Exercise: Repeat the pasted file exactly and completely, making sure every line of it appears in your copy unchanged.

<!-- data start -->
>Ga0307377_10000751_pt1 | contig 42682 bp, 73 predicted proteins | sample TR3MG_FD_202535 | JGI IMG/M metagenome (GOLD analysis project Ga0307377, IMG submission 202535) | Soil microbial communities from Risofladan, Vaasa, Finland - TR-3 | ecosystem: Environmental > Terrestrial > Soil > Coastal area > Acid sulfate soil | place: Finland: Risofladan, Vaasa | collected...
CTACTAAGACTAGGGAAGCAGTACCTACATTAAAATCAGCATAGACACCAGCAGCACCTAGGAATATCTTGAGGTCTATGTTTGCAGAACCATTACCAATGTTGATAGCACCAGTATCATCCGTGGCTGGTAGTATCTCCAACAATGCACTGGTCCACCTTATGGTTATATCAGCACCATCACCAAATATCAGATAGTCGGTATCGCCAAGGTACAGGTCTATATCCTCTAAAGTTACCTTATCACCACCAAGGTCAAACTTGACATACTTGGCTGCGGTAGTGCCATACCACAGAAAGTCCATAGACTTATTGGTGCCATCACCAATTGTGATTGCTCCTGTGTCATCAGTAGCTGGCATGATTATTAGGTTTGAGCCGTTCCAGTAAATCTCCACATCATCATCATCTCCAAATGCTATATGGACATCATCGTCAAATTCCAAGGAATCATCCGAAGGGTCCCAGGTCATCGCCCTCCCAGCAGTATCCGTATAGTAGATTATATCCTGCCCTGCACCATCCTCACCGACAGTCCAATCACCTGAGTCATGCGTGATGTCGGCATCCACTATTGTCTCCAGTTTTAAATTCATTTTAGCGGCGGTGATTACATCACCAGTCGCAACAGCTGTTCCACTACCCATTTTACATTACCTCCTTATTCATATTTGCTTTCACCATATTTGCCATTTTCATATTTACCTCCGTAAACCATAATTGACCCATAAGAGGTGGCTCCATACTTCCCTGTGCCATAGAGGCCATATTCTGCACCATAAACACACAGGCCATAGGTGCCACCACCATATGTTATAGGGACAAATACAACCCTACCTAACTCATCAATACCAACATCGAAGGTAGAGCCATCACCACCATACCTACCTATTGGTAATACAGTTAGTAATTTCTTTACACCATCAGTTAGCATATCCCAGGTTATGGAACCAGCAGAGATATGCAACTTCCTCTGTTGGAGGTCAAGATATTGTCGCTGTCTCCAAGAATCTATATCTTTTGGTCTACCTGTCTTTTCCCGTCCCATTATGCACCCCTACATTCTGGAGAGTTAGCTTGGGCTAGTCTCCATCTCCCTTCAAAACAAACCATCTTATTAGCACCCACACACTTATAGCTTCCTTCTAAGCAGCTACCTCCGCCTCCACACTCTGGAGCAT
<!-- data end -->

>Ga0307377_10000751_pt1 | contig 42682 bp, 73 predicted proteins | sample TR3MG_FD_202535 | JGI IMG/M metagenome (GOLD analysis project Ga0307377, IMG submission 202535) | Soil microbial communities from Risofladan, Vaasa, Finland - TR-3 | ecosystem: Environmental > Terrestrial > Soil > Coastal area > Acid sulfate soil | place: Finland: Risofladan, Vaasa | collected...
CTACTAAGACTAGGGAAGCAGTACCTACATTAAAATCAGCATAGACACCAGCAGCACCTAGGAATATCTTGAGGTCTATGTTTGCAGAACCATTACCAATGTTGATAGCACCAGTATCATCCGTGGCTGGTAGTATCTCCAACAATGCACTGGTCCACCTTATGGTTATATCAGCACCATCACCAAATATCAGATAGTCGGTATCGCCAAGGTACAGGTCTATATCCTCTAAAGTTACCTTATCACCACCAAGGTCAAACTTGACATACTTGGCTGCGGTAGTGCCATACCACAGAAAGTCCATAGACTTATTGGTGCCATCACCAATTGTGATTGCTCCTGTGTCATCAGTAGCTGGCATGATTATTAGGTTTGAGCCGTTCCAGTAAATCTCCACATCATCATCATCTCCAAATGCTATATGGACATCATCGTCAAATTCCAAGGAATCATCCGAAGGGTCCCAGGTCATCGCCCTCCCAGCAGTATCCGTATAGTAGATTATATCCTGCCCTGCACCATCCTCACCGACAGTCCAATCACCTGAGTCATGCGTGATGTCGGCATCCACTATTGTCTCCAGTTTTAAATTCATTTTAGCGGCGGTGATTACATCACCAGTCGCAACAGCTGTTCCACTACCCATTTTACATTACCTCCTTATTCATATTTGCTTTCACCATATTTGCCATTTTCATATTTACCTCCGTAAACCATAATTGACCCATAAGAGGTGGCTCCATACTTCCCTGTGCCATAGAGGCCATATTCTGCACCATAAACACACAGGCCATAGGTGCCACCACCATATGTTATAGGGACAAATACAACCCTACCTAACTCATCAATACCAACATCGAAGGTAGAGCCATCACCACCATACCTACCTATTGGTAATACAGTTAGTAATTTCTTTACACCATCAGTTAGCATATCCCAGGTTATGGAACCAGCAGAGATATGCAACTTCCTCTGTTGGAGGTCAAGATATTGTCGCTGTCTCCAAGAATCTATATCTTTTGGTCTACCTGTCTTTTCCCGTCCCATTATGCACCCCTACATTCTGGAGAGTTAGCTTGGGCTAGTCTCCATCTCCCTTCAAAACAAACCATCTTATTAGCACCCACACACTTATAGCTTCCTTCTAAGCAGCTACCTCCGCCTCCACACTCTGGAGCAT